History | The Promise and Failure of Revolutionary Movements
H765 | 27610 | Gould


A portion of the above class reserved for majors
Above class open to graduates only

This course's primary aim is to aid students to research and write
scholarly articles and/or potential dissertation chapters. The
course will also have a common theme: the promise and failure of
Latin American revolutionary movements during the 1960s and 1970s.
The class will begin with some methodological readings that will
orient the student about different approaches to historical
research. The subsequent readings will address several questions:
a). What were the key debates and what was the relationship between
scholarship and politics in the 1960s and 1970s? Are the unresolved
debates from that era still relevant? b). What were the causes,
consequences and historical significance of the Latin American 1968?
c) Since 1989, intellectuals and scholars have attributed violence
in Latin America and elsewhere to revolutionary utopian thought. How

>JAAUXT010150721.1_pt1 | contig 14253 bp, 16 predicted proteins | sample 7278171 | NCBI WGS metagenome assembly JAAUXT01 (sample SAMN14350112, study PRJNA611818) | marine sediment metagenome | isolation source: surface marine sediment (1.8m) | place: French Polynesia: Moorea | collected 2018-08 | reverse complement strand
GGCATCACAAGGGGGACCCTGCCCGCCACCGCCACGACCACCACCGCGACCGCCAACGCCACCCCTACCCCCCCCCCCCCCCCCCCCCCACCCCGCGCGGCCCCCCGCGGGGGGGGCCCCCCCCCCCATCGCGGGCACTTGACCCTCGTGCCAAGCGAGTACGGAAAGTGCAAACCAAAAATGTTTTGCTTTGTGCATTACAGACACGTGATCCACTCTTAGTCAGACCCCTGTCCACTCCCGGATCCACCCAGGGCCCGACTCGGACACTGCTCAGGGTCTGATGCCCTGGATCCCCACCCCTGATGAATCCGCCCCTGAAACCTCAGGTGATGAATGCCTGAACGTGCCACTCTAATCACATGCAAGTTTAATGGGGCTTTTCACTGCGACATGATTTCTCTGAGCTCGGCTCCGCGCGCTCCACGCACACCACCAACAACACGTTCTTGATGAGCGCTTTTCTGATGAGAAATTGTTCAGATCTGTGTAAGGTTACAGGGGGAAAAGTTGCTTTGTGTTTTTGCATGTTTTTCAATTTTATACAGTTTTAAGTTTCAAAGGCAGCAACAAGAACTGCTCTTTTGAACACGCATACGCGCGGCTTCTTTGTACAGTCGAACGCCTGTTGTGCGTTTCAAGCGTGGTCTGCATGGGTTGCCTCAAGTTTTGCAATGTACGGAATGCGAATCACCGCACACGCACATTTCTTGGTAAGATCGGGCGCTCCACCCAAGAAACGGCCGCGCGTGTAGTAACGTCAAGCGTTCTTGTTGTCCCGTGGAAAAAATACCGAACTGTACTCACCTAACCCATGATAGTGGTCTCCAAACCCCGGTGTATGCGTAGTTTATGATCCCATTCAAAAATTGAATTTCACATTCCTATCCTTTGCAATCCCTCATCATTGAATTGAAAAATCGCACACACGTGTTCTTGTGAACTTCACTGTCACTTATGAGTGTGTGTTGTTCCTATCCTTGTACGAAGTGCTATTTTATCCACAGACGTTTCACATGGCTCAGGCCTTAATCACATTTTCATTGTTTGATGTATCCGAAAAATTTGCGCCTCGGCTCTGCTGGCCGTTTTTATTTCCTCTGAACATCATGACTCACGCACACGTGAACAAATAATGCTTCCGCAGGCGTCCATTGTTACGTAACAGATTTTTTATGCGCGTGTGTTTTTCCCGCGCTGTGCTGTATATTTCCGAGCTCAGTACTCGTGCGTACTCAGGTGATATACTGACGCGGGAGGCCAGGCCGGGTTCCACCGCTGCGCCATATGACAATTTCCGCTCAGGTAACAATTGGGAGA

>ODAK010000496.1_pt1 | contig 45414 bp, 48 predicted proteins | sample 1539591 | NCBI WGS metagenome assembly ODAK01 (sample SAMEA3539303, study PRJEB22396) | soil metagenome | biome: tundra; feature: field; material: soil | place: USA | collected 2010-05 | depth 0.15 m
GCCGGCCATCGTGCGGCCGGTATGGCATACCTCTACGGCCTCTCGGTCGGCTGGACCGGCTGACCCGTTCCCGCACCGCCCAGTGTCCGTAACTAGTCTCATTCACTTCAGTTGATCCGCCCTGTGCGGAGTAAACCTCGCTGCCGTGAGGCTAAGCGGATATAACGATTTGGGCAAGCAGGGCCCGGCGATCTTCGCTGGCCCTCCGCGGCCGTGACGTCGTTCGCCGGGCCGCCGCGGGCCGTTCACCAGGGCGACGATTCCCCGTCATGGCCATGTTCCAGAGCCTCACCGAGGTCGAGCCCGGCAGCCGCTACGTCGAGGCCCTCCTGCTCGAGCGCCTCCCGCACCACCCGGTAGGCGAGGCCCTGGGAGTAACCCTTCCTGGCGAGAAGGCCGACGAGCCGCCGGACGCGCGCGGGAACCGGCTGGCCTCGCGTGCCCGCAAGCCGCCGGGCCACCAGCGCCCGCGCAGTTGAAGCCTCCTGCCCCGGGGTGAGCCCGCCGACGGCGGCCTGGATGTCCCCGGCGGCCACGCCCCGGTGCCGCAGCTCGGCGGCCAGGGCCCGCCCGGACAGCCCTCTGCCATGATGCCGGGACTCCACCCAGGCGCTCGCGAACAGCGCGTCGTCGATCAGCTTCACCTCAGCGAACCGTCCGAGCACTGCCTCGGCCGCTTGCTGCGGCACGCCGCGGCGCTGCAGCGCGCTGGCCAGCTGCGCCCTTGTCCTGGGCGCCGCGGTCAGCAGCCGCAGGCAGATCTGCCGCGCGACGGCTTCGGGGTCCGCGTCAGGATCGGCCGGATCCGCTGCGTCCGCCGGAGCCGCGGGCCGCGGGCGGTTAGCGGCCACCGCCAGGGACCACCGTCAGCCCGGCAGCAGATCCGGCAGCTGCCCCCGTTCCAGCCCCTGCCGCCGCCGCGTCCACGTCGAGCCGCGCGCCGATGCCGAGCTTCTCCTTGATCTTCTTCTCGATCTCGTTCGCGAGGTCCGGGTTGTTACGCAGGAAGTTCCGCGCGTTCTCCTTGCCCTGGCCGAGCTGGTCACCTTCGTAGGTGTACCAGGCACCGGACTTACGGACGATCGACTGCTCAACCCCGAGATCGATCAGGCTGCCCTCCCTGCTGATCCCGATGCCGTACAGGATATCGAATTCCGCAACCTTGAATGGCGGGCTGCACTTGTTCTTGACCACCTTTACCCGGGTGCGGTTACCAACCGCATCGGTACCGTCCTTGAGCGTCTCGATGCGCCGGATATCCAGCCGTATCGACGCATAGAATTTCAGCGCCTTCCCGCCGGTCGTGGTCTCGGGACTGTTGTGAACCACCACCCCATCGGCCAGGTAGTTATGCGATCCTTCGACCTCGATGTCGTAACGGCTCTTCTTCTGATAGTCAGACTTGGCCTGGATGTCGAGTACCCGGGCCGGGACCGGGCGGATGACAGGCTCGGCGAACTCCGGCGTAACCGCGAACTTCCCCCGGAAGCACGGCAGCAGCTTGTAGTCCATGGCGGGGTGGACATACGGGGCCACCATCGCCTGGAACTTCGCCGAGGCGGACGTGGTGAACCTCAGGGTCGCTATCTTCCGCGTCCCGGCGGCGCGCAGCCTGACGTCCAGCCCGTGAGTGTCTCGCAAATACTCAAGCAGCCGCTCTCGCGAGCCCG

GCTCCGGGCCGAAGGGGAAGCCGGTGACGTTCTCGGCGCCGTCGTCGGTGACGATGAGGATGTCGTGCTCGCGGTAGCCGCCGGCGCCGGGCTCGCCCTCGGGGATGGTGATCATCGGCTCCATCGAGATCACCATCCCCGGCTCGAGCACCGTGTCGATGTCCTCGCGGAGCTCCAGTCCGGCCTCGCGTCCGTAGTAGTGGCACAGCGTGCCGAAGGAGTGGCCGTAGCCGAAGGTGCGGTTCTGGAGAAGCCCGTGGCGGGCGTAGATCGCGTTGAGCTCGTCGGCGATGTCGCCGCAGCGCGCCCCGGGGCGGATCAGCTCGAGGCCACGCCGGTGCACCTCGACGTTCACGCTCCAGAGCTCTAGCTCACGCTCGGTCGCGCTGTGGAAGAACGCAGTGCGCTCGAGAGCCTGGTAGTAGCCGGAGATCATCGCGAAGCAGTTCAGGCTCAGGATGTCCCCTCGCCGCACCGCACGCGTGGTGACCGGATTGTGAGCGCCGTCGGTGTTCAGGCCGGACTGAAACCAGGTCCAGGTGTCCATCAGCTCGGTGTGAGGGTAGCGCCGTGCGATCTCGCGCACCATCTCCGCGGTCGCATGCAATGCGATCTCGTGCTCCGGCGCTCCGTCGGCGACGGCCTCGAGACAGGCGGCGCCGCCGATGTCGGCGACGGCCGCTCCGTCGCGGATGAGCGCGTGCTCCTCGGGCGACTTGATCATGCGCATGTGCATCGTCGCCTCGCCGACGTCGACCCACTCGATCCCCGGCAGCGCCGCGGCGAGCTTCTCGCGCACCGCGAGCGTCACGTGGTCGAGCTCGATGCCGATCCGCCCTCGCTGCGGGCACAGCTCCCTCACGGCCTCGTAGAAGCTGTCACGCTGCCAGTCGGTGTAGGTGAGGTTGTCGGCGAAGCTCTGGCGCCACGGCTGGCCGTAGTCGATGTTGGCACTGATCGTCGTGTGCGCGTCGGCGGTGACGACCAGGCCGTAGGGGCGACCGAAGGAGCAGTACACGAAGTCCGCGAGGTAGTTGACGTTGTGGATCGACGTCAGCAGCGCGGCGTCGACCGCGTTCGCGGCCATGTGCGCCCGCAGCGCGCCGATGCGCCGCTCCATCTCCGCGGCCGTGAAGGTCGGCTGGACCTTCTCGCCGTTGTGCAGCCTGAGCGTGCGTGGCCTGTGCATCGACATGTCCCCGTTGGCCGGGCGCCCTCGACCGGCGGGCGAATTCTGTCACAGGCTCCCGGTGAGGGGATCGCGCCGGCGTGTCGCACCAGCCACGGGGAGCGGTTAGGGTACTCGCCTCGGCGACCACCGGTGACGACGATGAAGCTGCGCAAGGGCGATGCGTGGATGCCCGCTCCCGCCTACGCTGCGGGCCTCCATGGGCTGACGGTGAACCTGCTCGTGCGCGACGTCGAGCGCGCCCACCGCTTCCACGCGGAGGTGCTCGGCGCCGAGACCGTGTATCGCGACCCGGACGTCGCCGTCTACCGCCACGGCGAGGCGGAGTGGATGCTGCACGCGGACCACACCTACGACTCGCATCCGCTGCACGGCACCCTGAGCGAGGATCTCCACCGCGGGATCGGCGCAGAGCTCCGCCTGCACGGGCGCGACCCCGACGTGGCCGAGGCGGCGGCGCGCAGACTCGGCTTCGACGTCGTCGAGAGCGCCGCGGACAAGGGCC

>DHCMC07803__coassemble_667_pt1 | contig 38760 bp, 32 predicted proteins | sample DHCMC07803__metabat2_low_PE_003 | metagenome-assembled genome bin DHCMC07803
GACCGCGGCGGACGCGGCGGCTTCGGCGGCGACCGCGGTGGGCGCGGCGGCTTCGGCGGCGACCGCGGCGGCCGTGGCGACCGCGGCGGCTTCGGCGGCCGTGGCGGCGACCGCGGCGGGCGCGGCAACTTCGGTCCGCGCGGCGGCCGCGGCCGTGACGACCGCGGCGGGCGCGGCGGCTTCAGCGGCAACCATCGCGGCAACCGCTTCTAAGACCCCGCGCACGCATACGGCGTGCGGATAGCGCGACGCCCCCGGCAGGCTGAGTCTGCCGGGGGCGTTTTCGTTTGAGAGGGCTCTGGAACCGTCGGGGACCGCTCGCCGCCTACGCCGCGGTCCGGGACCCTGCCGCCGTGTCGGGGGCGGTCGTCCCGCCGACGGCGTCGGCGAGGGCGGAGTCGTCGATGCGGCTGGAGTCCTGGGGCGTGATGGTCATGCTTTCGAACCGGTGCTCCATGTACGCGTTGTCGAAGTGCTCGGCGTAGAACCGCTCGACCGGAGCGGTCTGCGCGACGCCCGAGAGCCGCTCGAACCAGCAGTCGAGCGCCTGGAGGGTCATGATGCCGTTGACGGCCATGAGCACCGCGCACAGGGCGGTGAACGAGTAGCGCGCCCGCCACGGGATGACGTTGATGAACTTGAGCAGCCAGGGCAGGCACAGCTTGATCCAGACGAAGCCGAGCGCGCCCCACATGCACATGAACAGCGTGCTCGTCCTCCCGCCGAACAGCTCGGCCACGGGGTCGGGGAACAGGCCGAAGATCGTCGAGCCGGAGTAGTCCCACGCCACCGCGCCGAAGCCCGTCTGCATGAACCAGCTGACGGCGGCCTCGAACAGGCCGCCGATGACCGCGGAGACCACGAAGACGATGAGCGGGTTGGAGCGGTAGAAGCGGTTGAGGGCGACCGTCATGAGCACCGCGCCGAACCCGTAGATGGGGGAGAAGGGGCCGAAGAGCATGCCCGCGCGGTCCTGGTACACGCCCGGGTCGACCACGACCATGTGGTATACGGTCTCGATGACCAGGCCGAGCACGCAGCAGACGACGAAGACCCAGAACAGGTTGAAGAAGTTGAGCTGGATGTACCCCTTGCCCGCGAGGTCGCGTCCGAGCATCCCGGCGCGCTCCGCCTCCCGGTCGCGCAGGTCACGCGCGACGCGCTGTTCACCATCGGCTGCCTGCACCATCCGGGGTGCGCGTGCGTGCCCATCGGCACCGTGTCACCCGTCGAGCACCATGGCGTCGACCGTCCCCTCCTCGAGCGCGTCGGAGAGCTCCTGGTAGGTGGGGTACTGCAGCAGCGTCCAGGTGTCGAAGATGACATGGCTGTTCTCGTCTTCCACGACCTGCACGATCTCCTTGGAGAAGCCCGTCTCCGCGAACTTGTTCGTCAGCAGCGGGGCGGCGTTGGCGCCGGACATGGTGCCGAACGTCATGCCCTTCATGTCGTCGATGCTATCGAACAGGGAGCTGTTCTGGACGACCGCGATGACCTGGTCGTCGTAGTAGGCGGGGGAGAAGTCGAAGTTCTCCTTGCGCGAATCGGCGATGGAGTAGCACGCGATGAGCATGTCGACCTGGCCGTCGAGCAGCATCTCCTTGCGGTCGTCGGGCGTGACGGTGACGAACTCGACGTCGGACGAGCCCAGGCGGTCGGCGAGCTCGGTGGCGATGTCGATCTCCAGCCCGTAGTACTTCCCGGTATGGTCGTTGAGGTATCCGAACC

do we evaluate that argument? Specifically, in the Central American
case, US policy makers and some academics argue that it was the
revolutionary left that provoked the violent response of the state
and thus bears a major responsibility for the human tragedy that
engulfed the region. During the 1970s, were there other alternatives
to achieving social change and democracy in the region? d)
Indigenous and women’s movements have also levied significant
charges against the revolutionary left for its blindness and
insensitivity toward issues of ethnicity and gender. One question
that emerges from this discussion is whether or not the left
enabled, while limiting, the emergence of these social movements.

Although students will be encouraged to link their topic with the
specific themes of the course, they will not be required to do so.
Student research, however, should have some bearing on some aspect
of the course.

One-half of the classes will be taken up with group discussions.
During those weeks, students will be expected to write 1-2 page
commentaries on the readings which will be due by Sunday evening and
posted on the One Course site. The commentaries should end with some
discussion questions. They will be expected to read the other
commentaries and to bring a printed copy of their own to class. The
remaining weeks will be devoted to individual discussions with the
professor. At the end of the semester, students will offer oral
critiques of each other's written work and two class sessions at the
end of the semester will be devoted to the students' papers.